I was referred to Creating a World Without Poverty during a discussion on advogato some months ago, but it took rather a long time to obtain the book for various reasons and then I forgot about this review until a recent discussion on new Cooperatives-UK Chief Ed Mayo’s site. Better late than never, here’s my review of it. Let me know what you think of this book.
About the Book
Author Muhammad Yunus is founder of the Grameen Bank, Bangladesh, one of the microcredit pioneers, but that story has been told in another book Banker to the Poor. The prologue of this book starts with the creation of Grameen Danone – a joint venture between the bank and the France-based Groupe Danone – then part one describes problems in capitalism and introduces the idea of Social Businesses as a complement to what the book calls Profit-Maximising Businesses (PMBs), or what most people know as usual shareholder companies.
Part two then covers the Grameen Group from its start in banking, through an impressive list of short company case studies – some Social, some PMBs, some joint-ventures – up to the first year or so of Grameen Danone. The final part then talks about creating a marketplace which is open to Social Businesses, harnessing Information Technology to spread these ideas (more on this in a later article on this site) and using those innovations to banish poverty from the world. The epilogue is the Nobel Prize Lecture “Poverty Is a Threat to Peace” which seemed to read almost as a simplified summary of the book’s main ideas.
I got quite annoyed with this book because I feel there is a lurking absurdity in its main big idea:-
On the one hand, the argument seems to be that profit-maximising businesses are problematic because of their single-minded focus on profit-maximisation. This is an argument that I largely agree with, as you may remember from my short review of Joel Bakan: The Corporation.
On the other hand, it proposes to remedy this by creating Social Businesses with equally single-minded focus on social problems – this seems like a recipe for disaster! If profit-maximisers threaten to wreck the environment, human rights or whatever else isn’t in their goals, why won’t Social Businesses using similar single-purpose company formation rules just as easily threaten to wreck whatever mentioned isn’t in their goals?
If this book is correct and entrepreneurs are multi-faceted human beings who will act to promote social aims (which they must if they are to invest in Social Businesses), then the only robust way forward is to promote businesses that do not try to simplify that multi-faceted nature, whether for profit-maximisation or for a subset of social aims. The best form of businesses that I know for trying to represent all interests of their owners are cooperatives.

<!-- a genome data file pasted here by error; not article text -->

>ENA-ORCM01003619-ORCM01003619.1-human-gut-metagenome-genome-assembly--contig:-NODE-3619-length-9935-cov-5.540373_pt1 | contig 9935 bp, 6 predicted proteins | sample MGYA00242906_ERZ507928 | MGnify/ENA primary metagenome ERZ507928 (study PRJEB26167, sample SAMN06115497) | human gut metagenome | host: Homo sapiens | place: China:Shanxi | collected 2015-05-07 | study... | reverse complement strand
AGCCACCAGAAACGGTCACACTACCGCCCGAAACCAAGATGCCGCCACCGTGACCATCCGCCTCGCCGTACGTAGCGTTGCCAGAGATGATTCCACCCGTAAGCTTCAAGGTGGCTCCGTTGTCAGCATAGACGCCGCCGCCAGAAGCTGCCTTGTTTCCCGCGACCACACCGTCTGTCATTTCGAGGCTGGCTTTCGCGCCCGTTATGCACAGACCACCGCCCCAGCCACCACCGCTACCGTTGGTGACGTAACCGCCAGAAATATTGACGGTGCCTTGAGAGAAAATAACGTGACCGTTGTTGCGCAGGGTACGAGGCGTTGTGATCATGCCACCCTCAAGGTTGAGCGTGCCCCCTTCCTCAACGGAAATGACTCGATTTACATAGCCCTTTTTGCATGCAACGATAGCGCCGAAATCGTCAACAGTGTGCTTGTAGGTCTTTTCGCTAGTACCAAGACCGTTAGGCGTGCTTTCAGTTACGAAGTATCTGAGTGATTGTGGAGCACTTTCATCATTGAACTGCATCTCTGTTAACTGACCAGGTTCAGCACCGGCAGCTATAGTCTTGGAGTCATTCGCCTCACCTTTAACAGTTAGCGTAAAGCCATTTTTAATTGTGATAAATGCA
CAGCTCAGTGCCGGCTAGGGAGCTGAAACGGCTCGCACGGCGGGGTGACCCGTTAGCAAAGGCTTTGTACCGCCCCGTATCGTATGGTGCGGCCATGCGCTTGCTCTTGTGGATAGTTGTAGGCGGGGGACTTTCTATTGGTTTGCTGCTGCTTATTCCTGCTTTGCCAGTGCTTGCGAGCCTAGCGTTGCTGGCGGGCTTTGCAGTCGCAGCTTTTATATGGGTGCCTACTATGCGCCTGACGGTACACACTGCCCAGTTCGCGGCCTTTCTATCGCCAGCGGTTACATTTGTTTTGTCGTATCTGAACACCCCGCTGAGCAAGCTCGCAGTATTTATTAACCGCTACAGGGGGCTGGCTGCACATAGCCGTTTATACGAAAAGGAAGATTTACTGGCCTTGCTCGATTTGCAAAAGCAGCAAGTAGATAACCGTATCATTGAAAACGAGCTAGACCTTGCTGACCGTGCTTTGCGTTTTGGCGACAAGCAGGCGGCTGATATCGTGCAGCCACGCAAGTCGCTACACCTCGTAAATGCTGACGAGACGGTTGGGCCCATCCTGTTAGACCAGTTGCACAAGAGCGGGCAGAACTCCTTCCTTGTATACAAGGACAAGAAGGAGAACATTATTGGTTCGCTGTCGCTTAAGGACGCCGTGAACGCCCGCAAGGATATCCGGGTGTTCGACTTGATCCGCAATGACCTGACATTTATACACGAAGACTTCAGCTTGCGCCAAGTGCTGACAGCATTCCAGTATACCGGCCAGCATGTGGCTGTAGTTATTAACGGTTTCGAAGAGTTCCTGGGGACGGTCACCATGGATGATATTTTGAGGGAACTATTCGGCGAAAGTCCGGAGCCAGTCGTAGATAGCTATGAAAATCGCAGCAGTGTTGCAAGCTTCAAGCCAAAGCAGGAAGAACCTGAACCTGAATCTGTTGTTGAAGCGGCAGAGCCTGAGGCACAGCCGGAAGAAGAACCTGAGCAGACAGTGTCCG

Dismissed after less than a page
Cooperatives are examined in part one of the book and dismissed after less than a page (p35) because they are “not inherently oriented towards helping the poor or producing any other specific social benefit” (which is a misleading claim because concern for community is a basic principle of cooperatives which all should uphold), they can be owned equally by the wealthy as well as the needy (why is this a problem?) and they can sometimes be demutualised into PMBs. Ultimately, if that’s the will of the people, that can’t be completely prevented, but recent developments have found ways to make that much less attractive (so-called anti-carpetbagging rules). Doing what people want is not usually a problem in other spheres – it’s democracy.
What’s really infuriating is that the author proceeds to describe Social Business which are aimed at specific social benefits (rather than all), can only be owned by the needy but can access the resources they need by donations from the wealthy or by forming joint ventures with them (even very unequal ones) and can be “desocialised” into profit-maximisers (p178). The same problems which were used to reject cooperatives exist just as badly, if not worse!
Conclusion: a bit disappointing
So, ultimately, I found this book a bit disappointing. There are lots of good ideas, but when presented with a ready-made round wheel for the basic problem of tempering profit maximisation, this book reinvents an oval one.
I suppose I shouldn’t be surprised. The misleading criticism of cooperatives is sadly typical of much of the current social enterprise movement, which I mentioned as a drawback in the recent case study of our co-op by Cooperatives-UK. I don’t know if social enterprise enthusiasts are informed by the thinking of people like Muhammad Yunus, or if the high-profile authors simply reflect the movement.
Have you read this book? Did you spot this contradiction? Do you feel it has other problems that I’m ignoring? Or is it a work of genius and I shouldn’t be disappointed with it?